In Glasgow, meanwhile, Dear Europe is a similarly expansive extravaganza featuring six bespoke performance pieces brought together beneath one banner by the National Theatre of Scotland, curated by the company’s artistic director Jackie Wylie and director/designer Stewart Laing. With the night hosted by playwright and performer Gary McNair, work featured includes a new film by Nima Sene and Daniel Hughes looking at the experience of people of colour in Poland and Polish people in Scotland, and a performance by former NVA director as he attempts to be adopted by Europe.

Nic Green and Ruairi O Donnabhain look at Ireland’s relationship with the UK, while Alan McKendrick presents a cross-national sci-fi jailbreak musical. Leonie Rae Gasson works with Heir of the Cursed, aka Beldina Odenyo Onassis, and a community choir of European migrants, and actor Tam Dean Burn looks at the contentious state of Scotland’s fishing policies.

“What we want to do with Dear Europe is bring people together and create a community sharing at a particular moment,” Wylie explains. “I think the NTS always has a responsibility to ignite creative discussion about whatever’s going on in the world while remaining politically neutral. Dear Europe isn’t just about Brexit. It’s about Scotland and its relationship with Europe.

“There’s a lot of stuff as well about citizenship, power and borders, and there are a lot of different responses to all of that which are more complex than simply being polar opposites. The NTS is for everyone, and we want to reflect that.”

For Sigfusdottir, given Brexit’s ongoing longeurs, (Can This Be) Home could arguably run and run. “It could go on as long as there’s still Brexit,” Sigfusdottir says. “I didn’t think that would happen. I thought the 29th would be a sort-of finale to it all. But even if it doesn’t happen, the UK will still be scarred by all this. The wind has definitely changed. In Iceland [which is not a member of the EU] people are baffled about how it’s been allowed to go on for so long, and it's become a bit of a joke. It’s definitely changed how people look at things here.”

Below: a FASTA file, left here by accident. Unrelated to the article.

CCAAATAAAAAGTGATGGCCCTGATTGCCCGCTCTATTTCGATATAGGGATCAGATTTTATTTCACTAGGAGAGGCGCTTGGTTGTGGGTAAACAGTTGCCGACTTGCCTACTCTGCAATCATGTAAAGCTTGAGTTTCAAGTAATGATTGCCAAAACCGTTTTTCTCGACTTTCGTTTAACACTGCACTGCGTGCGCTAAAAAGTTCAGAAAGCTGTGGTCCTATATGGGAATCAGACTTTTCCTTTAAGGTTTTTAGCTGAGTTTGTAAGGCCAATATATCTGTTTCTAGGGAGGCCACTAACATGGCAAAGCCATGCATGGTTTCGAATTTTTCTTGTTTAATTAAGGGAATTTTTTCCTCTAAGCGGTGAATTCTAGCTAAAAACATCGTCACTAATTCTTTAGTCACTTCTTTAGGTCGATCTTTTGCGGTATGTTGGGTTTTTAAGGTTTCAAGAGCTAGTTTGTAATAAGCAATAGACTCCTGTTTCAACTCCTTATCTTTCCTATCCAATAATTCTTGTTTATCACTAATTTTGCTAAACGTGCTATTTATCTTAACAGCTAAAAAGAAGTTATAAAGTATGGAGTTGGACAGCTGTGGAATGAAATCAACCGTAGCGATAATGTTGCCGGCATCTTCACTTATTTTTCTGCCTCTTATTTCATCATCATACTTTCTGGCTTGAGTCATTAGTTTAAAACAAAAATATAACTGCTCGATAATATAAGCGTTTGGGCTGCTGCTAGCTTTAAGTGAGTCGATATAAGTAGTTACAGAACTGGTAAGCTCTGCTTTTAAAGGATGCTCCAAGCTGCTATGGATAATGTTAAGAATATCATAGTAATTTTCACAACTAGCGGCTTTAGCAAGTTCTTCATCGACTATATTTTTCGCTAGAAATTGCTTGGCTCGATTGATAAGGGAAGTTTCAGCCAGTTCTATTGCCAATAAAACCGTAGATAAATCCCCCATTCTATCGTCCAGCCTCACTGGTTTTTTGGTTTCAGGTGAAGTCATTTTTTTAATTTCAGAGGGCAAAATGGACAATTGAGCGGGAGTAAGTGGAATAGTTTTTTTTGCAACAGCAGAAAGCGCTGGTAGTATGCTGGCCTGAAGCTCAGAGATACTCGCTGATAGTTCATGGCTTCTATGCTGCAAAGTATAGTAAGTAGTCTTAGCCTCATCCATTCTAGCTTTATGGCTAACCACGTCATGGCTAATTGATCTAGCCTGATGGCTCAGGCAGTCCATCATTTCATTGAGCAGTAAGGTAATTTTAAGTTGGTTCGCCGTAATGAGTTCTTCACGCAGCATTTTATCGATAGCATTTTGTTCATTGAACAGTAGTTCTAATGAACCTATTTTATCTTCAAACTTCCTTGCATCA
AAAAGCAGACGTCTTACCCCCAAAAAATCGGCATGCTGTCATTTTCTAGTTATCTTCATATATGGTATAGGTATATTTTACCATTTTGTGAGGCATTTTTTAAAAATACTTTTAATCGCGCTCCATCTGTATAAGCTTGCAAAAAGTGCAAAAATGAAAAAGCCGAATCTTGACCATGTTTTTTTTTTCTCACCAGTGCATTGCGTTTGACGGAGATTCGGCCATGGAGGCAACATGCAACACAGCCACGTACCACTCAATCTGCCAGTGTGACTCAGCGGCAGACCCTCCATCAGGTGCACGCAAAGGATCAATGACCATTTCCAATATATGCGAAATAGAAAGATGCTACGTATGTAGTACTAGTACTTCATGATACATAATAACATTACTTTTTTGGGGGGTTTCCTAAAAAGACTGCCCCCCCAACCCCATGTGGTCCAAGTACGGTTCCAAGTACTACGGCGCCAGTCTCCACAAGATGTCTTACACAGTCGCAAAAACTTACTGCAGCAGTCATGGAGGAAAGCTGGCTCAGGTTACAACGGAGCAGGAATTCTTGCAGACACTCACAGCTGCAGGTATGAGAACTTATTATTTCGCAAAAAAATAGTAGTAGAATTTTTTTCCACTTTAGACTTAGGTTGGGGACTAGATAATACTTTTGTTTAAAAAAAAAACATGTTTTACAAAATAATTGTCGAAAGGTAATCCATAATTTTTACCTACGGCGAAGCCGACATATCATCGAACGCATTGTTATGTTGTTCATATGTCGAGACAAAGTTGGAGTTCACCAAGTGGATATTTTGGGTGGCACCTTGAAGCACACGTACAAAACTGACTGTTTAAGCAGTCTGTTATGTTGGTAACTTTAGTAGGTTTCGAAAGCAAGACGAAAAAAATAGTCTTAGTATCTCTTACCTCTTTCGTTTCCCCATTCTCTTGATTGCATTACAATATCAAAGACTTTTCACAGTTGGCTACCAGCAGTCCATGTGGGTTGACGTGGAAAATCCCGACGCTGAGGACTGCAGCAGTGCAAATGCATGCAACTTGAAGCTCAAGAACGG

With plans for work in Scotland in place up until 2020, Sigfusdottir now finds herself in a frustrating limbo.

“For me it seems really scary to not know what’s going to happen, or if I’ll be able to develop my career. It’s massive, and feels very unsettling, the amount of uncertainty that’s been allowed to happen over the last three years.”

What, if push comes to shove, would be the worst case scenario?

“I really can’t answer that right now,” she admits. “I could still work in Europe, but my partner is English, and we really don’t know what we would do.”

This is why bringing people together for events this weekend remains important. As Wylie points out, “It feels like a very different time we’re moving into, and through the artists we’ve chosen and the work they make we want to provoke a response to all these difficult questions, but we also want to create a sense of solidarity.”

As Pedersen observes, “We’re still in this bubble of befuddlement, marching, lobbying and reading poetry together. We’re staring into the abyss, and that big old cauldron is ready to blow, but these collective actions matter.

For Williamson, “There’s a whole argument of who cares what people think, but that’s the whole thing about Brexit. It’s insular and myopic. I’m not necessarily a fan of the EU, but when it comes to freedom of movement for artists, that matters. There used to be a thing where you could predict which way things would go, but now no-one’s got a clue. There are lots of angry people there.”

(Can We Call This) Home, Traverse Theatre, Edinburgh, tonight. Neu! Reekie!’s Everything Up, Leytonstone Ballroom, London, tonight. Dear Europe, SWG3, Glasgow, tomorrow. www.traverse.co.uk www.leytonstoneballroom.com